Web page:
Vampires conjure up almost Jungian associations of breast feeding: the simple, but all-consuming experience we assume newborn babies have when they suckle: the largely benevolent — but scarily omnipotent — power of the mother and the mother’s breast to feed and comfort or to withhold food and comfort, and the possibility of suffocation under the breasts of that much-larger body.

The unself-consciousness of nursing can become emotionally entangled later in life with the unself-consciousness of orgasm; the nurture from a mother’s breast can remind you of a lover’s emotional nurturing, and the sucking for dear life itself. . . best to leave that to your own imagination for now.

I have only read the first novel of Stephanie Meyers’s series, but I would venture to guess that she “gets” it. When I was a teenager — before I was sexually active — the light touch of a boy’s fingers running up and down my inner forearms would make me dreamy and aroused for days. My body felt exquisitely sensitive, which is how “Twilight’s” female protagonist, Bella, feels after the lightest physical contact with Edward, the vampire with whom she falls in love.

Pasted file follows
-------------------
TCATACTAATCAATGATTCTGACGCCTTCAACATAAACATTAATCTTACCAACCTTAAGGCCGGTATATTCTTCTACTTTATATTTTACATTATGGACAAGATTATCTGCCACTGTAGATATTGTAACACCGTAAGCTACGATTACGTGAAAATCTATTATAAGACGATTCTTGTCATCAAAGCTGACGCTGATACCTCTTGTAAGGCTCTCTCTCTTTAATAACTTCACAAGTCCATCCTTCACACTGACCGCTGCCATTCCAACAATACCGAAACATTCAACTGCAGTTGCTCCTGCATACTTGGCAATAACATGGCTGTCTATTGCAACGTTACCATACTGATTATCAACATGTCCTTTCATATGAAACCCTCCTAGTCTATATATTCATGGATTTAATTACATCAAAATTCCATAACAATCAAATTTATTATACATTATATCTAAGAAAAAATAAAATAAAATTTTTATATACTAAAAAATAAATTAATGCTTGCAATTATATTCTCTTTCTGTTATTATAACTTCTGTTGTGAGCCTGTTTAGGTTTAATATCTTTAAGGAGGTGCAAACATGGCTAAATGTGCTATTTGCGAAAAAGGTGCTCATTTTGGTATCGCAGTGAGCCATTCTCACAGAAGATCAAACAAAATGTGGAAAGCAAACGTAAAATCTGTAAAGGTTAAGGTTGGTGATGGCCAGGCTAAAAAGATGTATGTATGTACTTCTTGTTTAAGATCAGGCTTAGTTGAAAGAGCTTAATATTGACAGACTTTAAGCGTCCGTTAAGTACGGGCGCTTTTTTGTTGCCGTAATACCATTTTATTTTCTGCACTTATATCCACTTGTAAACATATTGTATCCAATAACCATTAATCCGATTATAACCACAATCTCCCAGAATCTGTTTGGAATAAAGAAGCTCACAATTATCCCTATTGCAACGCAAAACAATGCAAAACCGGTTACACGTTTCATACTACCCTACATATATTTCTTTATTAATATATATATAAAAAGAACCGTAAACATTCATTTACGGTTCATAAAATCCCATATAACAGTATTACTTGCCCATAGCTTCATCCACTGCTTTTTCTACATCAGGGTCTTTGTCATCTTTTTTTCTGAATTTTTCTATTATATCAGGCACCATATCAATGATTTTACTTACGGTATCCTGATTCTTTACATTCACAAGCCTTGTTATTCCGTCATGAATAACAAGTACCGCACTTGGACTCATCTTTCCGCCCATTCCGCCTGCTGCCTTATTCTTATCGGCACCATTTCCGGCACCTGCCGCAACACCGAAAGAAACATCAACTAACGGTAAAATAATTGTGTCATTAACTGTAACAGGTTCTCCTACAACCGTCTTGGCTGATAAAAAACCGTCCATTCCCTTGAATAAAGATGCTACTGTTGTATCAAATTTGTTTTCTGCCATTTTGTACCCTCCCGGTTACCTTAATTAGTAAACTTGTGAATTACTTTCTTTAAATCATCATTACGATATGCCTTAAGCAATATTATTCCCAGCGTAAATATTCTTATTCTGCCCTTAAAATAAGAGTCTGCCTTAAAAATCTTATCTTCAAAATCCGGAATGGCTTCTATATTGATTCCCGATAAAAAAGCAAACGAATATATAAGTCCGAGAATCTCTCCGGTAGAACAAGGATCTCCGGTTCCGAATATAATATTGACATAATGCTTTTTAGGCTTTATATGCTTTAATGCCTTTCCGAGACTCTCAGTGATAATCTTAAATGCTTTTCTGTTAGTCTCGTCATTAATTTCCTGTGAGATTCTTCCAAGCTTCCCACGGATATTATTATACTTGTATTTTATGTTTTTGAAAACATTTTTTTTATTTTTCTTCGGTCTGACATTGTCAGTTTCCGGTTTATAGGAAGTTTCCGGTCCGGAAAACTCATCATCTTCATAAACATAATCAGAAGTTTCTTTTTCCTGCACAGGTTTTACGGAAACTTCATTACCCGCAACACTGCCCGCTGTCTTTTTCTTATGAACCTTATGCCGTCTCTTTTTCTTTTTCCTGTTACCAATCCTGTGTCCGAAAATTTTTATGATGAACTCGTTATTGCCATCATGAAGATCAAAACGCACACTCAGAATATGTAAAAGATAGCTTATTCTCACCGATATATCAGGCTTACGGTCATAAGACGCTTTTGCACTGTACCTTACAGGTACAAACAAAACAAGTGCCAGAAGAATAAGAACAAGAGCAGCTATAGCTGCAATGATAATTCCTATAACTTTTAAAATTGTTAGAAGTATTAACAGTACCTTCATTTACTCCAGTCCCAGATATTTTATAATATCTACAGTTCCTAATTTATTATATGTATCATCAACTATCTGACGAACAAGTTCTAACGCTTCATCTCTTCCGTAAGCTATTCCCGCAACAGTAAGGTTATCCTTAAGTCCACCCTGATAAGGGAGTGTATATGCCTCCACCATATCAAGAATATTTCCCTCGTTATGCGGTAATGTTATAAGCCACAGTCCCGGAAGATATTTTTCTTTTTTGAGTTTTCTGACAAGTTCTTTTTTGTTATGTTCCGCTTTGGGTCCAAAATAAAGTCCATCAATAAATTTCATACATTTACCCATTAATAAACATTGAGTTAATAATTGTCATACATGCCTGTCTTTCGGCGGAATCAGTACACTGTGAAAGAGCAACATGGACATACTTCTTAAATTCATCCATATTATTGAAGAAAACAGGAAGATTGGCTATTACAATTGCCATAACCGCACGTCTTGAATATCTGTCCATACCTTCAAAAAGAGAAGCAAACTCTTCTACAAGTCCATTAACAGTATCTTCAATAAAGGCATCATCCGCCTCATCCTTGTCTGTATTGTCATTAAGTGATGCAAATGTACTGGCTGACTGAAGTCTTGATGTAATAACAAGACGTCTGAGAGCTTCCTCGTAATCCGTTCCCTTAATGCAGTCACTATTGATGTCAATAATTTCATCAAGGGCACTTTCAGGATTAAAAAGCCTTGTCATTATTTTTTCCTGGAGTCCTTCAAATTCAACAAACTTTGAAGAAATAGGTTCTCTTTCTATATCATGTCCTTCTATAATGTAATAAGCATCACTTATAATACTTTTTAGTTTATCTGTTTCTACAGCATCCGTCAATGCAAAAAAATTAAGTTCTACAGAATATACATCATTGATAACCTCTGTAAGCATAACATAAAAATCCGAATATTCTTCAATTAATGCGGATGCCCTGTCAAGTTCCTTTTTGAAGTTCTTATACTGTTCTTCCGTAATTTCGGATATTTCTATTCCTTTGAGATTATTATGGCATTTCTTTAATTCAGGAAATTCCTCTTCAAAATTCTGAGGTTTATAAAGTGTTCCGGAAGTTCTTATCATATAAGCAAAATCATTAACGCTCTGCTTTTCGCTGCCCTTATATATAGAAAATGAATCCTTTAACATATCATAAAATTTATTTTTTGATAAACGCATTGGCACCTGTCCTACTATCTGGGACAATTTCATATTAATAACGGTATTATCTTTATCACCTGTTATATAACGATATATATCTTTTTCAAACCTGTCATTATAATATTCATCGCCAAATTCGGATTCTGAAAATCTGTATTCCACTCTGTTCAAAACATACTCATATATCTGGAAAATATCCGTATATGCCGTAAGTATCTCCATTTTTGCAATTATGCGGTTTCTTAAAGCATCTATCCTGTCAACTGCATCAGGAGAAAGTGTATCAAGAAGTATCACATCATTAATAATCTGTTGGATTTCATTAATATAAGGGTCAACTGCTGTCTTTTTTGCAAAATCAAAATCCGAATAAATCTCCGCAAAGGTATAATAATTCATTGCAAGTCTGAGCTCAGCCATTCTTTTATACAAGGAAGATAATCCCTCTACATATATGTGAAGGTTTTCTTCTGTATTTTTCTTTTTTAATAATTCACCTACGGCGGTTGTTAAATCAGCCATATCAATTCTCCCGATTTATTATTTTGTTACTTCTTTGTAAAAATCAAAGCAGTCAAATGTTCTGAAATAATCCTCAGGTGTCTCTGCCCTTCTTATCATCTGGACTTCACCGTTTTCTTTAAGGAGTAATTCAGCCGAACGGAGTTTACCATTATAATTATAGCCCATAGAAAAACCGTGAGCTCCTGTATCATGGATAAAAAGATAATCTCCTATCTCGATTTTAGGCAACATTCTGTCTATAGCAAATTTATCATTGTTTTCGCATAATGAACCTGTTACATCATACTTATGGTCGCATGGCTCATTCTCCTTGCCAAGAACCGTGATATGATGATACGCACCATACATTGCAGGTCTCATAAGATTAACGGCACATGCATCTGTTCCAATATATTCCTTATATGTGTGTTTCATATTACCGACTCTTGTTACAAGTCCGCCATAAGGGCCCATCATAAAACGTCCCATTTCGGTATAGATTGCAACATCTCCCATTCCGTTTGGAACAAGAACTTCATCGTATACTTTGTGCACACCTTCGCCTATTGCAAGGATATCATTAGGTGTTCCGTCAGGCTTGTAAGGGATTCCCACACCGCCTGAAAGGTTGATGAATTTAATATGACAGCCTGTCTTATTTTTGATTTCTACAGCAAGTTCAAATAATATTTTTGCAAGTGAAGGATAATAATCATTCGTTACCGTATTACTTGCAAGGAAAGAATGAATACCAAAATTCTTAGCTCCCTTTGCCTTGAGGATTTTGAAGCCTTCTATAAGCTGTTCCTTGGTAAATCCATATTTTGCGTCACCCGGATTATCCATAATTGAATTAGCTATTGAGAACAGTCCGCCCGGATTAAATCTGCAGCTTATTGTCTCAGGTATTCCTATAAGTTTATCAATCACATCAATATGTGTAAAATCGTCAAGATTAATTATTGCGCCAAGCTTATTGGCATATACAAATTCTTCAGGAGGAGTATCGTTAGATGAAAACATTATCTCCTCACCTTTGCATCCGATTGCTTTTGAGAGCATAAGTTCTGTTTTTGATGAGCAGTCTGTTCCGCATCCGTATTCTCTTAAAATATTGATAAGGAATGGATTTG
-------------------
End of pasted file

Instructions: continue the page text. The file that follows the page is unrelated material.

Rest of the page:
The setting of the book is high school, and the wish-fulfillment of “Bella the outcast” becoming “Bella the girl who doesn’t know she’s beautiful and popular” will surely appeal to most teenage girls. Many teenagers will also understand the connection between sex and death on a subconscious basis in the age of AIDS, Hep C and the still scary specter of teenage pregnancy. Even if we take the attraction of those elements as a given, however, there’s a whole other level of depth to the novel that may not be apparent to the casual reader.

I am one of many people around the world who finds the imagery of dominance and submission to be arousing. The typical feminist explanation of a woman’s rape fantasy is that the woman controls the fantasy, so everything that happens to her in the fantasy is of her own choosing, and that the lack of consent frees her from responsibility for her own immoral sexual desire so she can enjoy the fantasy sex without guilt.